Today is our 36th anniversary. Every year I say the same thing – about how we had only been dating a short while and were engaged for all of a week – a Tuesday to Tuesday proposition – and how it all seemed unreal and impermanent until it wasn’t, our embeddedness in each other, our kids, our house, our dogs, our work planting us like a remarkable piece of sidewalk with nary a crack though it was poured a hundred years ago. So anyway, I say it again, lest I forget, don’t be afraid, go ahead.
One of my skills is the public apology. I learned this at the Social Development Commission, an old-time, rough and tough anti-poverty organization that was led and shaped by Black men and women. You could be redeemed if you owned up and apologized for wrongdoing, negligence, mistakes of whatever form. Otherwise, you were dirt. Forgiveness only followed admission. I had colleagues who would look down and apologize before anyone thought to criticize them. We were all hugging before we knew what it was they did wrong. Too bad not everybody went to my alma mater.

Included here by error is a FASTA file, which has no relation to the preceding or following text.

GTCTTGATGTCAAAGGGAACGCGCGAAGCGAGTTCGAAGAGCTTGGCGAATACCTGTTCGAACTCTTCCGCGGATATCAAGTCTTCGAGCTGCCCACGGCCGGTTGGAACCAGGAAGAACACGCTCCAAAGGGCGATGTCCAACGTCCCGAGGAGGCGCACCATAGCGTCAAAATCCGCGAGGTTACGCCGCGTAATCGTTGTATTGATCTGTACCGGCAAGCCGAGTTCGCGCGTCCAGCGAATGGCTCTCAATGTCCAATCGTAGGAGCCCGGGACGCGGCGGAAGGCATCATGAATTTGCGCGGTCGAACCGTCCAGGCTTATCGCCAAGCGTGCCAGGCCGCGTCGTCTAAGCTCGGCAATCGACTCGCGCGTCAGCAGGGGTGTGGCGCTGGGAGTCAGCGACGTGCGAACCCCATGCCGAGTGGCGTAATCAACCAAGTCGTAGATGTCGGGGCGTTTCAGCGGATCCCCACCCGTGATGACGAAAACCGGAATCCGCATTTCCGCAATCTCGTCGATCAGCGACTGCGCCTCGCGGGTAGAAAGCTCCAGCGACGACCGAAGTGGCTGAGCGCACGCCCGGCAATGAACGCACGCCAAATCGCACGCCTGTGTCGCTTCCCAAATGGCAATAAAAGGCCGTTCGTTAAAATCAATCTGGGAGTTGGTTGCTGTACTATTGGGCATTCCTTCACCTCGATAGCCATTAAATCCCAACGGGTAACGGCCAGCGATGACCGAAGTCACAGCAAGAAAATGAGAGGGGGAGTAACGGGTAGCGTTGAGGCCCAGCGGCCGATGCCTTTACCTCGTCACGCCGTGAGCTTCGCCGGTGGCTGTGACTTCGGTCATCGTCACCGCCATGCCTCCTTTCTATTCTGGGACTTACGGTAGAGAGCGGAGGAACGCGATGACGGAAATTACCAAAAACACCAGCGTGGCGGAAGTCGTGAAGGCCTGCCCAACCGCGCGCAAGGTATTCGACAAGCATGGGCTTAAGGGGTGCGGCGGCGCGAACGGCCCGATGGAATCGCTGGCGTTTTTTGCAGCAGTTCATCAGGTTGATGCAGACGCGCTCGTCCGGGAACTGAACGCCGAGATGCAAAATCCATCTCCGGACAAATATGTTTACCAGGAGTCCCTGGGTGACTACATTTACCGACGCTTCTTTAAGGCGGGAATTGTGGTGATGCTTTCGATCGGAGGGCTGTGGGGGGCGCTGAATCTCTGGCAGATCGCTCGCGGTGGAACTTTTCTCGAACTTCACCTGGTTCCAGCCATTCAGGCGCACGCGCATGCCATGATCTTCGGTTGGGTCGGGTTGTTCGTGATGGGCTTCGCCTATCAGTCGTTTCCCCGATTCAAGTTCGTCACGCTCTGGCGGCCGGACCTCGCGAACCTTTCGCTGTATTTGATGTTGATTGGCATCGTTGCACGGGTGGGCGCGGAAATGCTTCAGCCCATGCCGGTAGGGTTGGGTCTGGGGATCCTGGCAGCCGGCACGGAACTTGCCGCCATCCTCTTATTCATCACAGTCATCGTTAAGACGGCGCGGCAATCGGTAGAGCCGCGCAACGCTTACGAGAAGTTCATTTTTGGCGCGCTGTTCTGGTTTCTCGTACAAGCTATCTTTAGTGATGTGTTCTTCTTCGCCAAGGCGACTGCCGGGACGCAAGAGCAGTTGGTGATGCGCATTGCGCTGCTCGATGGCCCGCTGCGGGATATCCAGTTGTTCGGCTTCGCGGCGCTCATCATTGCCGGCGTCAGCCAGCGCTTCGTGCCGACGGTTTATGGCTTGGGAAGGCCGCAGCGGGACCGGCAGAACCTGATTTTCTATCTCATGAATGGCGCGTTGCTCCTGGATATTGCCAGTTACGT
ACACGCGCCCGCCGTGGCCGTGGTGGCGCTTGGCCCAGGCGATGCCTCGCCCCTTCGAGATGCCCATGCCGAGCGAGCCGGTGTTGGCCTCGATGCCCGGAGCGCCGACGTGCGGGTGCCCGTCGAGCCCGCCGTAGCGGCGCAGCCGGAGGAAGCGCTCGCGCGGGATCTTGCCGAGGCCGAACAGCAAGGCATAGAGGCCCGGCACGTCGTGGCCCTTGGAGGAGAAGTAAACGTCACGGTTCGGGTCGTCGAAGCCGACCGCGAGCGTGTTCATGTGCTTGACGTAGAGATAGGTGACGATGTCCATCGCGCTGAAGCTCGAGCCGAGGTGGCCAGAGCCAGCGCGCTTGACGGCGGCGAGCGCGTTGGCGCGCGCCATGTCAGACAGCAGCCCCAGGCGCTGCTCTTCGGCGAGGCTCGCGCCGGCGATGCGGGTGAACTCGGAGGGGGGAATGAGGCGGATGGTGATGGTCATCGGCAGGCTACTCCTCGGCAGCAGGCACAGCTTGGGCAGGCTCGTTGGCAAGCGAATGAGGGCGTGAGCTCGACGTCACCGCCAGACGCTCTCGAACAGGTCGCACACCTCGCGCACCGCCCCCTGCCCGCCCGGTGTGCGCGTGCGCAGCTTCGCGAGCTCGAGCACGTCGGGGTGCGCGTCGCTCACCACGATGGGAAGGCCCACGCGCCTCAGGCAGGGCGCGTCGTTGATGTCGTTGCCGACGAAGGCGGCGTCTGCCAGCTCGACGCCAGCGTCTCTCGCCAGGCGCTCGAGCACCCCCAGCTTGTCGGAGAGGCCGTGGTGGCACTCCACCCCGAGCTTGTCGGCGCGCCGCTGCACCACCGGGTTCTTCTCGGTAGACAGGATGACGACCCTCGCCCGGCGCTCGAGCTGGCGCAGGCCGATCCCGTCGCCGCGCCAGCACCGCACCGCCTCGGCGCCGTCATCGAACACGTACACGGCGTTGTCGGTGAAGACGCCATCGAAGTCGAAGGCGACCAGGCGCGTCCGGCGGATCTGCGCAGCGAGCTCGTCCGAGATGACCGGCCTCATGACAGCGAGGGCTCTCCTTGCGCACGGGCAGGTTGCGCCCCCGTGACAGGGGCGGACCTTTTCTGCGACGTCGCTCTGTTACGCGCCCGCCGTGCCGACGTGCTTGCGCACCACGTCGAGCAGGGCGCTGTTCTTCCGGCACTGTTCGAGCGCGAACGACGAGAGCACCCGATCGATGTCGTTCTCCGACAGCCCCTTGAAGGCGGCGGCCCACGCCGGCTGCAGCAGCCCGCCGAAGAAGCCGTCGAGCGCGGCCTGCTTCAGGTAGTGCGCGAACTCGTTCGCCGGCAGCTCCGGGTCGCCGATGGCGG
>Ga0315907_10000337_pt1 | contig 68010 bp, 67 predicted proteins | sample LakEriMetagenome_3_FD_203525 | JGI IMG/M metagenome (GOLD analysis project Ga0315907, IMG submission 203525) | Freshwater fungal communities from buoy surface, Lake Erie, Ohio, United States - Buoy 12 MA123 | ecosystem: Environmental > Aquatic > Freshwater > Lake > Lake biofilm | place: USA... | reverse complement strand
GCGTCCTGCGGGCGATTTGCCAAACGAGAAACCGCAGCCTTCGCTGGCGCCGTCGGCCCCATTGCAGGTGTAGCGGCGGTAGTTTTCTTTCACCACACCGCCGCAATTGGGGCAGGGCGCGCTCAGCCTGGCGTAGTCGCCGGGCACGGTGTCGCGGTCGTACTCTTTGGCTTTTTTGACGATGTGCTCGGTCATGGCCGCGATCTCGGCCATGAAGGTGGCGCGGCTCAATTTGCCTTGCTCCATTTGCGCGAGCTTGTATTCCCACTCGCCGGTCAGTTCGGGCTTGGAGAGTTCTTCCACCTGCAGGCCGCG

The ground is too frozen to plant my Bloomberg sign. But it is leaning up against our porch for all to see. I ache for competence and common sense. I can’t stand any more arm waving and yelling. It’s making me crazy. I want somebody who will keep the Coronavirus from killing me and not deport naturalized citizens, several of whom I know very well.
It is really swell to have the last remaining wage earner retire one month and then watch the stock market go in the dumper the next. Amazingly invigorating and challenging. We are hoarding 89 cent cans of tuna fish, you know, for our new life in the extreme downsizing of your retirement expectations lane. And I have to say, traffic over here is fierce.
I bought a new comforter and pillows today. Our old, beloved comforter became the object of Swirl’s extreme interest one day a few months ago. It was red plaid, thick and super cozy, but he shredded the underside and after a while we couldn’t abide sleeping with the shreds. He even chewed the corner off the pillow that we loved because it said, in red stitching, “Stay cozy.” The new comforter and throw pillows say nothing. They are speechless. No promises or exhortations. We will have to fill in the blanks ourselves, I guess.